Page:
bouv
08-18-2005, 09:02 AM
I would think that a square cylinder would be less efficient than a round one for pretty much the same reason that a flat top cylinder is less efficient than a hemi.

What, exactly, is the difference between a regular type engine and a emi?

(Since Dodga has started putting Hemi's back in their cars, I have always wondered what ther big deal was.)

BubbaDog
08-18-2005, 09:19 AM
I remember reading (somewhere) that some high performance engines have oval shaped pistons. This would seem to be a reasonable compromise.

I had a 1980 Nissan (Then Datsun) 200SX that had oval pistons. It wasn't high performance but it was a new engine design for the model. I don't know if Nissan continued to use the design in later year models.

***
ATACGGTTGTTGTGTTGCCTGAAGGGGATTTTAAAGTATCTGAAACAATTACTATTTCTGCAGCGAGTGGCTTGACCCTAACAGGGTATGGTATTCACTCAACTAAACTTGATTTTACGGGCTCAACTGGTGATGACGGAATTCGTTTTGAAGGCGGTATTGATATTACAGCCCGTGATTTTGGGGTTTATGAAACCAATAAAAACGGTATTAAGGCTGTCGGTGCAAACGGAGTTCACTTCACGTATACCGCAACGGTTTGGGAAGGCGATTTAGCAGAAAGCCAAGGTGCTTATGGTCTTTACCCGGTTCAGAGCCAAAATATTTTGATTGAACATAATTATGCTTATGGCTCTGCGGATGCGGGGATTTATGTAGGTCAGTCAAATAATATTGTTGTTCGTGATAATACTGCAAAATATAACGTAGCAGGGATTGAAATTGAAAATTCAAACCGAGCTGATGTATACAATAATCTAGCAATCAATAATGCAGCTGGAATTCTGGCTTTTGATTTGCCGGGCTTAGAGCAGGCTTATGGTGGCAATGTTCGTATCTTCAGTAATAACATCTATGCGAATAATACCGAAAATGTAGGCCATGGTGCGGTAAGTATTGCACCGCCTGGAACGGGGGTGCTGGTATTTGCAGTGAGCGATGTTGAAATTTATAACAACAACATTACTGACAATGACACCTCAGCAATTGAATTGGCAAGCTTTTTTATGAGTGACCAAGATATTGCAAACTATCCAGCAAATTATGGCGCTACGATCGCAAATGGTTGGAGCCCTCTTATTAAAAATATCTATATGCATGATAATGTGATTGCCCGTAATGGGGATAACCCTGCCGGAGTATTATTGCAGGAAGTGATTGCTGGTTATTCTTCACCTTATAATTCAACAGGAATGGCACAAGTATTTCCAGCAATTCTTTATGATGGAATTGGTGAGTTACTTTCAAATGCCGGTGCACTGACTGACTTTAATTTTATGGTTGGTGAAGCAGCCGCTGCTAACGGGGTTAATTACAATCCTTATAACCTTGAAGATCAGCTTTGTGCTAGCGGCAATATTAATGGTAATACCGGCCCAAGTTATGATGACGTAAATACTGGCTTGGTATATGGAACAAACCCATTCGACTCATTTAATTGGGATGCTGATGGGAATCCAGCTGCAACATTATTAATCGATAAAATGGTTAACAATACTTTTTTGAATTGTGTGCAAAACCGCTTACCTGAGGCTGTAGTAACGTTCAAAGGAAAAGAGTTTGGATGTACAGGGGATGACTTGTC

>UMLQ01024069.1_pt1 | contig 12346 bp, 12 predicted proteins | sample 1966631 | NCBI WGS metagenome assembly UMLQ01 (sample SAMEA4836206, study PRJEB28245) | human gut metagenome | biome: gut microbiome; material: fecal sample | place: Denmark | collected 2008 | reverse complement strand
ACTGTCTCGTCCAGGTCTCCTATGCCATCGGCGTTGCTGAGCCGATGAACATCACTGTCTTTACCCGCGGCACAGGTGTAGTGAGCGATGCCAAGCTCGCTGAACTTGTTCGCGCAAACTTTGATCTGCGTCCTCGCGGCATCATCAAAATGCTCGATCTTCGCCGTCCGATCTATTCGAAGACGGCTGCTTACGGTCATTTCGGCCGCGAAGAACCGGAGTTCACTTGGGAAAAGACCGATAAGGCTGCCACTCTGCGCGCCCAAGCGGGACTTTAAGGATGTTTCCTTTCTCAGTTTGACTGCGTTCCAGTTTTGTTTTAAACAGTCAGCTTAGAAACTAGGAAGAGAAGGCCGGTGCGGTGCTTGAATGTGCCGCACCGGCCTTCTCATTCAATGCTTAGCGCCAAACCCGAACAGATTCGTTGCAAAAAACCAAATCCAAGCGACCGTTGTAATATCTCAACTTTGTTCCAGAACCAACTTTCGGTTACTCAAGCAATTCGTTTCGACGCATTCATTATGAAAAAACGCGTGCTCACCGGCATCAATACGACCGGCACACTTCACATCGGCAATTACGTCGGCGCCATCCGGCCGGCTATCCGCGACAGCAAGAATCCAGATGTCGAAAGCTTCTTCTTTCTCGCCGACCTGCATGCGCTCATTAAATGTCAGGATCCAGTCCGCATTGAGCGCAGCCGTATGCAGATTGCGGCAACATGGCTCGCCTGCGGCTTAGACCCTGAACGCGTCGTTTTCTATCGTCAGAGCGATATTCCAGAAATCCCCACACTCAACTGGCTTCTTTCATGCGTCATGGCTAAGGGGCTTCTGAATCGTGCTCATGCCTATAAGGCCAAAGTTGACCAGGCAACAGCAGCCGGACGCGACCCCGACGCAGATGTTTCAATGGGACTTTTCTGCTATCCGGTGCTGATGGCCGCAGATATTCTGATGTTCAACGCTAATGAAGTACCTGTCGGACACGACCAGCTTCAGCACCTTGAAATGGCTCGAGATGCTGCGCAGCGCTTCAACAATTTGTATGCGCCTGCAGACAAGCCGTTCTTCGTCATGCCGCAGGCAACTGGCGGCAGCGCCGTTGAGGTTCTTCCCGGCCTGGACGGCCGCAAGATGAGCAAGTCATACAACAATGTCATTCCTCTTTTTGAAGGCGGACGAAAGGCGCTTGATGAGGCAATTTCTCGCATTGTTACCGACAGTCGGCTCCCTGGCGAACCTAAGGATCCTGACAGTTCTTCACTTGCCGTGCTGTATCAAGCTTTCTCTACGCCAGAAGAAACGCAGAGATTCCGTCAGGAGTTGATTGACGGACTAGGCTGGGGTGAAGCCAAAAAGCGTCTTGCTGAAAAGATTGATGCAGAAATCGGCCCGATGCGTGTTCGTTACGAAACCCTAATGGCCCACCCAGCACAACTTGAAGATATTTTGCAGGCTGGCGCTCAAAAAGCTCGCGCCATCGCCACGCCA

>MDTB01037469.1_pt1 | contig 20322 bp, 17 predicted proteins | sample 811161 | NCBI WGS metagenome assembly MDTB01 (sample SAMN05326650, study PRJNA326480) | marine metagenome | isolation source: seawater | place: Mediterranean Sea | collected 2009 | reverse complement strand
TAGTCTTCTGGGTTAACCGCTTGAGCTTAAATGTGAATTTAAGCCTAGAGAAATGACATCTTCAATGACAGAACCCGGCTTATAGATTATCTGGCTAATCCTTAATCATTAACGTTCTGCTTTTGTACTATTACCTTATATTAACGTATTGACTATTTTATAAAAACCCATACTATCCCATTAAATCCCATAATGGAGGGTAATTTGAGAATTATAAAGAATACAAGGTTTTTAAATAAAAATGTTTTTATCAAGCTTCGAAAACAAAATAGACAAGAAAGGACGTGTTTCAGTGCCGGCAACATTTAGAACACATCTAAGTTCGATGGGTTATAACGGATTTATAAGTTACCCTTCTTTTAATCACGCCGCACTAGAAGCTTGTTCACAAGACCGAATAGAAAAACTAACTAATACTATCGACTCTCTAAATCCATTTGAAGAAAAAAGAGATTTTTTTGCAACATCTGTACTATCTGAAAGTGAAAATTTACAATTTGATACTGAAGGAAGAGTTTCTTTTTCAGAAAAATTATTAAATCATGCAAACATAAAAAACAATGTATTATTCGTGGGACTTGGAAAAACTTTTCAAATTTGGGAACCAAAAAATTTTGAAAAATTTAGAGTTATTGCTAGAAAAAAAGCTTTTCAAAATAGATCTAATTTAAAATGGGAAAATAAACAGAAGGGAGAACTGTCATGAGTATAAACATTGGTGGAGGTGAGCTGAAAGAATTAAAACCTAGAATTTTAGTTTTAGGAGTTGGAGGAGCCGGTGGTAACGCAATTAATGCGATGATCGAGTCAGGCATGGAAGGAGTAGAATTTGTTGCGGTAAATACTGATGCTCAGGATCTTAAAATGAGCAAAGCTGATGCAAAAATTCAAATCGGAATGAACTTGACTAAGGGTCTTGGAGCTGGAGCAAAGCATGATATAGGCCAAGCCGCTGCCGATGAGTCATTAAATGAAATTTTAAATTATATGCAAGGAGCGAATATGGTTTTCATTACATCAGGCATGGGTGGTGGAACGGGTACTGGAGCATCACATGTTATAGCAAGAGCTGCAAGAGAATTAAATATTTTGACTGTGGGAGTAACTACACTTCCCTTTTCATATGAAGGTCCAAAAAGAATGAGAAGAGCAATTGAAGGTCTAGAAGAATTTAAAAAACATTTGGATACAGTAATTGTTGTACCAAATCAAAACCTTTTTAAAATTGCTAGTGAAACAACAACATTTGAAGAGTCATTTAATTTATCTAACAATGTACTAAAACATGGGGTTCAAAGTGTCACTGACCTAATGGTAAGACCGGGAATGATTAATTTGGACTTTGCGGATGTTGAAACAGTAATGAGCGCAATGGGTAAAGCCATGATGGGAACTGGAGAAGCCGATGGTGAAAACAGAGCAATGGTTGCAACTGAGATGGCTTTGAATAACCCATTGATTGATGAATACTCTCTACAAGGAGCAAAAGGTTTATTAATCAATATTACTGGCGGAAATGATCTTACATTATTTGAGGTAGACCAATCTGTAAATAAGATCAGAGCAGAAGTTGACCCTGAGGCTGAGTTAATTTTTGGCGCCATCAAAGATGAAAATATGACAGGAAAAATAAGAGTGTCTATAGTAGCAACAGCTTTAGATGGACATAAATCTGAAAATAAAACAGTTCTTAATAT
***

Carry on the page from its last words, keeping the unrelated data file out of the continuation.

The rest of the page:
Philster
08-18-2005, 10:15 AM
A hemi is not a particularly efficient combustion chamber overall. Thermally it is good, but it is not conducive to most of the high swirl/tumble techniques used to improve efficiency in modern engines. A hemi head is a way to allow slightly larger valves in simple two valve/cylinder designs, and also can result in a straighter shot from intake/exhaust port to combustion chamber (depending on engine configuration). It also seems to be a very effective marketing device.

Getting the plug smack dab in the middle of the combustion chamber is very valuable, and in larger displacement engine that inherently produces good torque at low RPMS --and in which torque at low RPMs the goal -- there is less need/emphasis on creating the high swirl in the combustion chamber.